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Le Video thrown a lifeline from Green Apple Books

Just when it looked like anyone hoping to rent out-of-print 1957 Mexican American horror-film The Black Scorpion would be out of luck, iconic San Francisco movie rental store Le Video announced a new co-tenant Tuesday.

The deal is aimed at helping the financially-struggling video store — and its nearly 100,000 movie titles — to stay in business, and it’s another local small business that’s coming to the rescue.

Independent bookstore Green Apple Books announced they will be partially taking over the 9th Avenue location that Le Video has called home for 34 years.

For Le Video, the addition of a new tenant means hope for the fledgling business that announced it would be closing its doors by the end of the month.

Green Apple Books second location will occupy the 1,500 square foot lower level of the building, making the new location about one-third the size of their Richmond District location.

Le Video will also be downsizing to the upstairs mezzanine upstairs, but will still be able to display about 25,000 titles, way more than the average video store, according to owner and founder Catherine Tchen.

Le Video will still make it’s entire collection available, which features numerous out of print and rare titles, via an online database that can be accessed from home or through an in-store kiosk.

Though both businesses will be sharing the building, Green Apple Books and Le Video are not forming a partnership and both will remain completely independent.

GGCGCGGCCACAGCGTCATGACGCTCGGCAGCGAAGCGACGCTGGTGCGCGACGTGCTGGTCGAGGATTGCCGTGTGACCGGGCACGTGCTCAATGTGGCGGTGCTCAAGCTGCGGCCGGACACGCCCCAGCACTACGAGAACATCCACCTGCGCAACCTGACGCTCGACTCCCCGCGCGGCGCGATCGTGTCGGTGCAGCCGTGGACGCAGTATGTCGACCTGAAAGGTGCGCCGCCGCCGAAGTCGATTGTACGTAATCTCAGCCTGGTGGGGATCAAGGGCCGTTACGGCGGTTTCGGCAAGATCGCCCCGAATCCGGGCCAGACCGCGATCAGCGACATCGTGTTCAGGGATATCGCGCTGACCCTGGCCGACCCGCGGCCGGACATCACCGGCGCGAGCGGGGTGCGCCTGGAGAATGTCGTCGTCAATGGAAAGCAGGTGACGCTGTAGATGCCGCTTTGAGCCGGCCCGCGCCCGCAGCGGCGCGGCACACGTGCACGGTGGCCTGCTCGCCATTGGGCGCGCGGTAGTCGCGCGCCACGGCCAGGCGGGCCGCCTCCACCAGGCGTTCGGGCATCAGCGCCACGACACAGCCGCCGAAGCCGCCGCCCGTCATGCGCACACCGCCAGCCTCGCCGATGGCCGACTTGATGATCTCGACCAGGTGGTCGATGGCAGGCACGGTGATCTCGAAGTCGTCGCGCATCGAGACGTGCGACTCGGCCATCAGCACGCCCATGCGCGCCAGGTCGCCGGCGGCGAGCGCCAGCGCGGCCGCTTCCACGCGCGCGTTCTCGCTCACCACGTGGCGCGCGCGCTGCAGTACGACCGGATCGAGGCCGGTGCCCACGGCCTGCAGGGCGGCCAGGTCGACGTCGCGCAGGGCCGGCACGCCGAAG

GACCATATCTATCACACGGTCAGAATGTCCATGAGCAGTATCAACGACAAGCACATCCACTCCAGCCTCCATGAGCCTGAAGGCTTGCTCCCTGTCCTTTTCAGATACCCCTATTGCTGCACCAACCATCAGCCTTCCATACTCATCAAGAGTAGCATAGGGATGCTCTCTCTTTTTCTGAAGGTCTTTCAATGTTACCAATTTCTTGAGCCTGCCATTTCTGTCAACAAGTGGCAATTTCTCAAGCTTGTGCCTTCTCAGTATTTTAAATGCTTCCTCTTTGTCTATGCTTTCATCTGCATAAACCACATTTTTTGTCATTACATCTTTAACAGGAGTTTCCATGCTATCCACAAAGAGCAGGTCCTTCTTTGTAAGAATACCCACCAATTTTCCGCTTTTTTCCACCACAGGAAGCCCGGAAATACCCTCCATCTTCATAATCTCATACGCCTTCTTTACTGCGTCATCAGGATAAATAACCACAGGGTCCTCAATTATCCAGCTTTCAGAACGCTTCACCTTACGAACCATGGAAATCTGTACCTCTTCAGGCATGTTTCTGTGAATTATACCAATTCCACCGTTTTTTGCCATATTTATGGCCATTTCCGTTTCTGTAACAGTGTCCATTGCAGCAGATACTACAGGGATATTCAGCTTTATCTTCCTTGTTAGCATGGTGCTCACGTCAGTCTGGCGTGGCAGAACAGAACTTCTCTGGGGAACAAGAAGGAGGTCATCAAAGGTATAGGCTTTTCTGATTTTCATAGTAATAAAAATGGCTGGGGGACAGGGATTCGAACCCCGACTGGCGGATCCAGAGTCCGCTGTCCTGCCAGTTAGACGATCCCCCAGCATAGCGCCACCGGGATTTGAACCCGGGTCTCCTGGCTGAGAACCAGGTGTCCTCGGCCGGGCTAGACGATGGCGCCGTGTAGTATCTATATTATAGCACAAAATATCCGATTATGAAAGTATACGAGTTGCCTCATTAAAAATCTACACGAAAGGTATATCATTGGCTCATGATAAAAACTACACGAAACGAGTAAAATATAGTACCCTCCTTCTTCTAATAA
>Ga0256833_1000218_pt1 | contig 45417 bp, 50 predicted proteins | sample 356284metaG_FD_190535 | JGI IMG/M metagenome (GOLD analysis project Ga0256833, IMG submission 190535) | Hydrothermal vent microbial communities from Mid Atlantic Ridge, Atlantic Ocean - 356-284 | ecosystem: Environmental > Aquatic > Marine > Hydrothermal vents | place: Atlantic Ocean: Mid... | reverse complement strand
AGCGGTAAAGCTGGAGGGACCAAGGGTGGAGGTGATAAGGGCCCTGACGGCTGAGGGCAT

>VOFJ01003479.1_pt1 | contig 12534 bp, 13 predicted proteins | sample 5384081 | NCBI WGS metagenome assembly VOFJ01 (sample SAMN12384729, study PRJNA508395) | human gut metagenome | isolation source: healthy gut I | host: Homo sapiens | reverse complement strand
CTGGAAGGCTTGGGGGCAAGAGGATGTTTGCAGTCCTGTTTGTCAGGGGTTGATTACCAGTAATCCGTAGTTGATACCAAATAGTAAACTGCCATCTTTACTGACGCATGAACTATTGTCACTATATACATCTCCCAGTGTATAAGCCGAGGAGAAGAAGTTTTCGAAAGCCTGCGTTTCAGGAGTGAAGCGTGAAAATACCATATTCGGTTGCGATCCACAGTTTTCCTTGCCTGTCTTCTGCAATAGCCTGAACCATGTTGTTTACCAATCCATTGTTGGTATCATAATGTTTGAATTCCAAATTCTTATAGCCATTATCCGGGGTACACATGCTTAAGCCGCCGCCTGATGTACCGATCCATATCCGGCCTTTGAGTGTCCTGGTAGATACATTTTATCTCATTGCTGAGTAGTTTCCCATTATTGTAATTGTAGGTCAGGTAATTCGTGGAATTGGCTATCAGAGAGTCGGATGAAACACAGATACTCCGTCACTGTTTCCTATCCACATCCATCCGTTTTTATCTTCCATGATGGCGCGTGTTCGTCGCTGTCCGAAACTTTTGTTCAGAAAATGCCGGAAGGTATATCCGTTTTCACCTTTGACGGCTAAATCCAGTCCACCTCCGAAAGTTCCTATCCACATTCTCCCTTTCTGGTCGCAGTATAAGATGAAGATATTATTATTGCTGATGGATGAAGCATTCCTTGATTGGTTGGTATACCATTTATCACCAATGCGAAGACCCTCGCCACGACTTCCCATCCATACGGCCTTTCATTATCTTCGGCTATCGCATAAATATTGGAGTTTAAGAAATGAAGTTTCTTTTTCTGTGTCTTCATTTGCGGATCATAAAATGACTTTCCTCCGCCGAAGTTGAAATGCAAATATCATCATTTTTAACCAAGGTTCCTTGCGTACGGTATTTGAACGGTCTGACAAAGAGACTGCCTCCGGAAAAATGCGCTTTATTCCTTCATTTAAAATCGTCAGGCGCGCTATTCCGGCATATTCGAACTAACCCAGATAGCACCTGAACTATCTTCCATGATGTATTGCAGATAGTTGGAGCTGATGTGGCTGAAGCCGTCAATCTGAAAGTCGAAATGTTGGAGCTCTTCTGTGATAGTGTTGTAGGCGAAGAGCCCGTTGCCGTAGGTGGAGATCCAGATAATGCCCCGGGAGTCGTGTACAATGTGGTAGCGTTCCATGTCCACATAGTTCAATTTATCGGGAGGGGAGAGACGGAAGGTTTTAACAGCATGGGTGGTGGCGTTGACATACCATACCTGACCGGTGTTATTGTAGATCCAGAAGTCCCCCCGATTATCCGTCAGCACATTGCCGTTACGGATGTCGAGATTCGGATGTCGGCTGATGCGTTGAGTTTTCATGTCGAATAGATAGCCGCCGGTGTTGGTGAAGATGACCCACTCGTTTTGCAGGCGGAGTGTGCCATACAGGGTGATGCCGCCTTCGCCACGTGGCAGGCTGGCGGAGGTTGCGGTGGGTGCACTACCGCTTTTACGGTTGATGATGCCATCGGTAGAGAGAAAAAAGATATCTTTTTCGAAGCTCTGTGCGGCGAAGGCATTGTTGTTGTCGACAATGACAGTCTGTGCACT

The bookstore sees this as an opportunity to expand, as business for independent bookstores in the Bay Area steadily increases.

SF Gate reports that, according to the Northern California Independent Booksellers Association, hardcover book sales at San Francisco’s independent book stores increased by eight percent in 2013, after an identical increase the year before.

This contrasts with plummeting sales in the independent movie rental business, with at home digital streaming services such as Netflix cornering the market on home video rentals. One only needs to look at the all abandoned buildings that used to house Blockbusters across the country.

Due to changes in space and browsing capacity, Tchen — who told SF Gate she hasn’t taken a salary in 14 years — envisions the new store to act as a community center for film enthusiasts.

She plans to hold events, such as film discussions and screenings, and plans to set out tables and chairs for those wishing to sit and discuss film. Tchen told SF Weekly:

“The space will be more intimate with the goal of being a more social space where people can meet and chat.”

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